The EU has laid out its ambitions for pushing forward with mobile connectivity, including the provision of free Wi-Fi across member nations, and goals for rolling out 5G, the next step in mobile broadband.
President of the European Commission, Jean-Claude Juncker, detailed the plans in his state of the union address, which include a policy of providing free Wi-Fi hotspots in public places – in the "main centres of public life" such as parks, libraries and other public buildings – covering every village and city across the EU by the time 2020 rolls around.
And also by the end of the decade, Juncker asserted that every nation in the EU should have at least one city (most likely the capital, we guess) which offers 5G mobile coverage. And by 2025, the EU wants 5G mobile broadband to be available around all major roads and rail links.
And a goal for a minimum download speed of 100Mbps was also set for homes across Europe, again to be achieved by a target date of 2025.
These are fairly lofty targets, generally speaking, so how realistic they are is another matter – although at any rate, for the UK, they may not be relevant. That's because of Brexit, of course, although again it's not clear exactly how our exit from the EU is going to pan out, either.
Funding is another issue, with the EU saying there will be a maximum pot of €120 million (around £100 million) to help councils with the provision of free Wi-Fi, with that money going towards installation costs, and councils themselves expected to fork out for subscription charges, and ongoing maintenance.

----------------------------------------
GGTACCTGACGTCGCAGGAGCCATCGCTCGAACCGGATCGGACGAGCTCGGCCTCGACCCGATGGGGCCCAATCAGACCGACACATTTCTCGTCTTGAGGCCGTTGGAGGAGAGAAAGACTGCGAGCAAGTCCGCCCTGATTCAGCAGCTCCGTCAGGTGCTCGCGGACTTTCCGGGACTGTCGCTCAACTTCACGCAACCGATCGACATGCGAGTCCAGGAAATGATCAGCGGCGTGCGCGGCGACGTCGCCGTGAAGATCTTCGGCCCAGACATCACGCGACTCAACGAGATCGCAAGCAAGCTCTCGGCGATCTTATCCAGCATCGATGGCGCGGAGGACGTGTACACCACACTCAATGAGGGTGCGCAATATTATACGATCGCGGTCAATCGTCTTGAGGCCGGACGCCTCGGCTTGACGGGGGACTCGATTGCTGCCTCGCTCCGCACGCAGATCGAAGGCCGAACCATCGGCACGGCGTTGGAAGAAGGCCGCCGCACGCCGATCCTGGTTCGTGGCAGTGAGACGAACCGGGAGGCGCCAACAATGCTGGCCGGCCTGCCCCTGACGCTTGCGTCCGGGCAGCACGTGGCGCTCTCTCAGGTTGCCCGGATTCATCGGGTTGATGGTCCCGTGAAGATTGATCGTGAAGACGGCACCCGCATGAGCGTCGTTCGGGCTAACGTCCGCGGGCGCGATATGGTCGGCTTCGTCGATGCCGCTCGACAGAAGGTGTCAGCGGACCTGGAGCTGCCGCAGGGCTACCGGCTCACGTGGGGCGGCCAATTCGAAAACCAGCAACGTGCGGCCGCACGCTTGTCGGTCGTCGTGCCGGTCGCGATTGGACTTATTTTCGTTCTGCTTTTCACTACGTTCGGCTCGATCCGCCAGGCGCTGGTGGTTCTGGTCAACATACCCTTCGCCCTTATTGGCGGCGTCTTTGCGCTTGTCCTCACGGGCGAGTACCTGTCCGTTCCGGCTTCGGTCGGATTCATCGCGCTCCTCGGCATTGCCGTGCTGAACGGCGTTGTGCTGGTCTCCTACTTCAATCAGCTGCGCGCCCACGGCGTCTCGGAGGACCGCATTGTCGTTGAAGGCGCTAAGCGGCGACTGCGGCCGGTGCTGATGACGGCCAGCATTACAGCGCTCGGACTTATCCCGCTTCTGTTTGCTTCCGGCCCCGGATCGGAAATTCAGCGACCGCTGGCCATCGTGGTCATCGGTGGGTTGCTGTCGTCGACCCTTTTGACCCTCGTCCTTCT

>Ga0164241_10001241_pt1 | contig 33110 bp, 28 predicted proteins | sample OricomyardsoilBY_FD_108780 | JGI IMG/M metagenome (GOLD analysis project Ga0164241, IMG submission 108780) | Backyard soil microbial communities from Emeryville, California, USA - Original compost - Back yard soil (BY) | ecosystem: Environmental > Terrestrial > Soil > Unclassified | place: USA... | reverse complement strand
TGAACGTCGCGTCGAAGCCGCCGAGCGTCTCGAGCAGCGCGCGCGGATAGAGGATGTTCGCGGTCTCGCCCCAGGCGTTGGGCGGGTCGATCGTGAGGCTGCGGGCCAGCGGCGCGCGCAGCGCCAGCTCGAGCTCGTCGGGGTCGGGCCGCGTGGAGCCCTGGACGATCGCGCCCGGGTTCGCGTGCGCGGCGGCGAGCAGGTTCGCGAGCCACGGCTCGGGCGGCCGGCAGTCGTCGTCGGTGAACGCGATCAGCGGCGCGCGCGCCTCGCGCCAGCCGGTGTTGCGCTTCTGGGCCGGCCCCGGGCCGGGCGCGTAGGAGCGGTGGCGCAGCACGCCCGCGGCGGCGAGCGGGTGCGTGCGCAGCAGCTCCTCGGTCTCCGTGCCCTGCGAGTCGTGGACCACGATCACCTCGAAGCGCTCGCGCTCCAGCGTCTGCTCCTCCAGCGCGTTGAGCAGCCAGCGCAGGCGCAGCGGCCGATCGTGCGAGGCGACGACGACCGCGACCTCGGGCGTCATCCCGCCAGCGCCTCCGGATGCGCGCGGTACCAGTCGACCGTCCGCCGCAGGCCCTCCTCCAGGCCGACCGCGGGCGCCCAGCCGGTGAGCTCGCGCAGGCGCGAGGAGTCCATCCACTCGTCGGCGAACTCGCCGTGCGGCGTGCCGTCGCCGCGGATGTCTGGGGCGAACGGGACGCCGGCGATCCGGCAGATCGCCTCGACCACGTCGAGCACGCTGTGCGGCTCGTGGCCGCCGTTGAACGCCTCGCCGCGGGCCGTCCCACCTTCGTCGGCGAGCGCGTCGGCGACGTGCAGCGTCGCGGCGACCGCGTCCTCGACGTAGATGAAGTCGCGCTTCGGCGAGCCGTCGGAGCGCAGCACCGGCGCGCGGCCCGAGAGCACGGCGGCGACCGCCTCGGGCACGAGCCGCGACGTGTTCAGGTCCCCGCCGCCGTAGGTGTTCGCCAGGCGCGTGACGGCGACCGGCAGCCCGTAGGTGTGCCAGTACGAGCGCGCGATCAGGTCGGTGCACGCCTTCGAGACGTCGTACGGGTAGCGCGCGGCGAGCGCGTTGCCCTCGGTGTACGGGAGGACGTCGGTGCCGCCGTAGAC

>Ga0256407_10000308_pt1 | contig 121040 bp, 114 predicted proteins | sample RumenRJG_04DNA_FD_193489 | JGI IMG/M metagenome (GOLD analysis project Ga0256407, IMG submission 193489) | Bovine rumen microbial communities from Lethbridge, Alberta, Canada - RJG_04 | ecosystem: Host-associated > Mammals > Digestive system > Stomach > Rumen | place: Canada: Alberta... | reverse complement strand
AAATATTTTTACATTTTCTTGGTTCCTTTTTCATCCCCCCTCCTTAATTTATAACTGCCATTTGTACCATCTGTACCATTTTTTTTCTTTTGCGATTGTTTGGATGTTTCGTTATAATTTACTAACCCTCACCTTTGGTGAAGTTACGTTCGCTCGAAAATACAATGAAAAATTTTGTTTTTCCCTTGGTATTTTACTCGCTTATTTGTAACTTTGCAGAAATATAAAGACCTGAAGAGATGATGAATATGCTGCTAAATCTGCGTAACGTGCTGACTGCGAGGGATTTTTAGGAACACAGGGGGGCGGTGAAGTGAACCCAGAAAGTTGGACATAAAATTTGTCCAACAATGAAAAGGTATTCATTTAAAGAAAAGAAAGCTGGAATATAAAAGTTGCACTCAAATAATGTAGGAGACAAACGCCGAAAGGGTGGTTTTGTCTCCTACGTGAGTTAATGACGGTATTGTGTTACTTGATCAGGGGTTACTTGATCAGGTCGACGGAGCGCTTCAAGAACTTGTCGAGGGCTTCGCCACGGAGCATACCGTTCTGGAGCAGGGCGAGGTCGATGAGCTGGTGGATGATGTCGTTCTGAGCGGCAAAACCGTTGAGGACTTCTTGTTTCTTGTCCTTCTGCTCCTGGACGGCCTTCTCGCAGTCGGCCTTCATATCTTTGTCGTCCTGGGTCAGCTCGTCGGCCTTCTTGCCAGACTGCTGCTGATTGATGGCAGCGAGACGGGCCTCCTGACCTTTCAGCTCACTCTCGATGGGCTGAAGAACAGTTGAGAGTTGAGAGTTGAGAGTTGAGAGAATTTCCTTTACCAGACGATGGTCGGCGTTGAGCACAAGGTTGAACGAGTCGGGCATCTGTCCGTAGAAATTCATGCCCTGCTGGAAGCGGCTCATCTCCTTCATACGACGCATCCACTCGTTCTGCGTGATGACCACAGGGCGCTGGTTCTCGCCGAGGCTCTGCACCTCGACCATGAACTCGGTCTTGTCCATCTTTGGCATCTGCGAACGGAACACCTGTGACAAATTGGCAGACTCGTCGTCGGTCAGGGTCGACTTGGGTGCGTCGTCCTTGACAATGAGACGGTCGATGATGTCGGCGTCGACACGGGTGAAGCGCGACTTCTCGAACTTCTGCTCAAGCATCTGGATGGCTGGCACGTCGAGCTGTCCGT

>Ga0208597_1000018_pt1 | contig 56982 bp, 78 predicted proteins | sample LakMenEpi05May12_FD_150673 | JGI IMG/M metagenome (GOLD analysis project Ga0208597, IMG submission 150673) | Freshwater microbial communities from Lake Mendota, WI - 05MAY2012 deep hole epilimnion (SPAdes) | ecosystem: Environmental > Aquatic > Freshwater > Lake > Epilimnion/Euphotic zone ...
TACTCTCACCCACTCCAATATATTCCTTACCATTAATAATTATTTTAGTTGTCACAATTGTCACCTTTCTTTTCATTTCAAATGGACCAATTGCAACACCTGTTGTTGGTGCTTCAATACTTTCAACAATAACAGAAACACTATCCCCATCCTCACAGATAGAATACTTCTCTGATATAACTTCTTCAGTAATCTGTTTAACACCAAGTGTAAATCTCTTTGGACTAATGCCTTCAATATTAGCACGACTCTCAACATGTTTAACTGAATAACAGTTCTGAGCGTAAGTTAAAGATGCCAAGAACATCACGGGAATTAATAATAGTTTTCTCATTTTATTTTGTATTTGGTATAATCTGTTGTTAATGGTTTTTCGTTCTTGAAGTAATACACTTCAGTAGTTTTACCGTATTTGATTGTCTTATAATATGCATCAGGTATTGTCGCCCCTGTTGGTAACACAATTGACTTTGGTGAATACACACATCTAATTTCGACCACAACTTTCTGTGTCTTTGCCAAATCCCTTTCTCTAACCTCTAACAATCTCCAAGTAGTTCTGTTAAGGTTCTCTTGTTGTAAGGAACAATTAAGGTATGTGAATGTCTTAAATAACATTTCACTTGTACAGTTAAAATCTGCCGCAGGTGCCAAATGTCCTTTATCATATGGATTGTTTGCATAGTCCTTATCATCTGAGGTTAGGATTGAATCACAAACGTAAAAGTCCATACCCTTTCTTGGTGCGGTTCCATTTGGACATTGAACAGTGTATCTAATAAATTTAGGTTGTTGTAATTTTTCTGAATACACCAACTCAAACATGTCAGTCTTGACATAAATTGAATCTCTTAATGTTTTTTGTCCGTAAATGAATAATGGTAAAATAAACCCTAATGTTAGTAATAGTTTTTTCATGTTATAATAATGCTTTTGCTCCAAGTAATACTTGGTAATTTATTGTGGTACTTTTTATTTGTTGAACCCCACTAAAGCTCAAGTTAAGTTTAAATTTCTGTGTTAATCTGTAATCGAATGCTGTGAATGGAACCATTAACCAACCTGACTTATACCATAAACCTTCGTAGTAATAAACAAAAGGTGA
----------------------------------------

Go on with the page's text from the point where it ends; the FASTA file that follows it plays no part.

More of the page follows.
Mark Newman, chief analyst at telecoms consultancy ConnectivityX, told the BBC: "€120m doesn't sound like a huge amount of investment. In many towns and cities, people can already find free Wi-Fi on the High Street. I would question whether frugal councils will really see it as a priority to deliver free Wi-Fi in all their buildings and squares."
And as for 5G, as we discussed in a recent feature, technically speaking it is possible for it to arrive in 2020, but it's likely that will be in a very limited form (i.e. small areas of the capital). A meaningful rollout is likely to be pitched around 2023 to 2024, so the EU's target for expanded coverage hitting 2025 isn't out of line with this.
- Also check out: Making sense of what's happening to Wi-Fi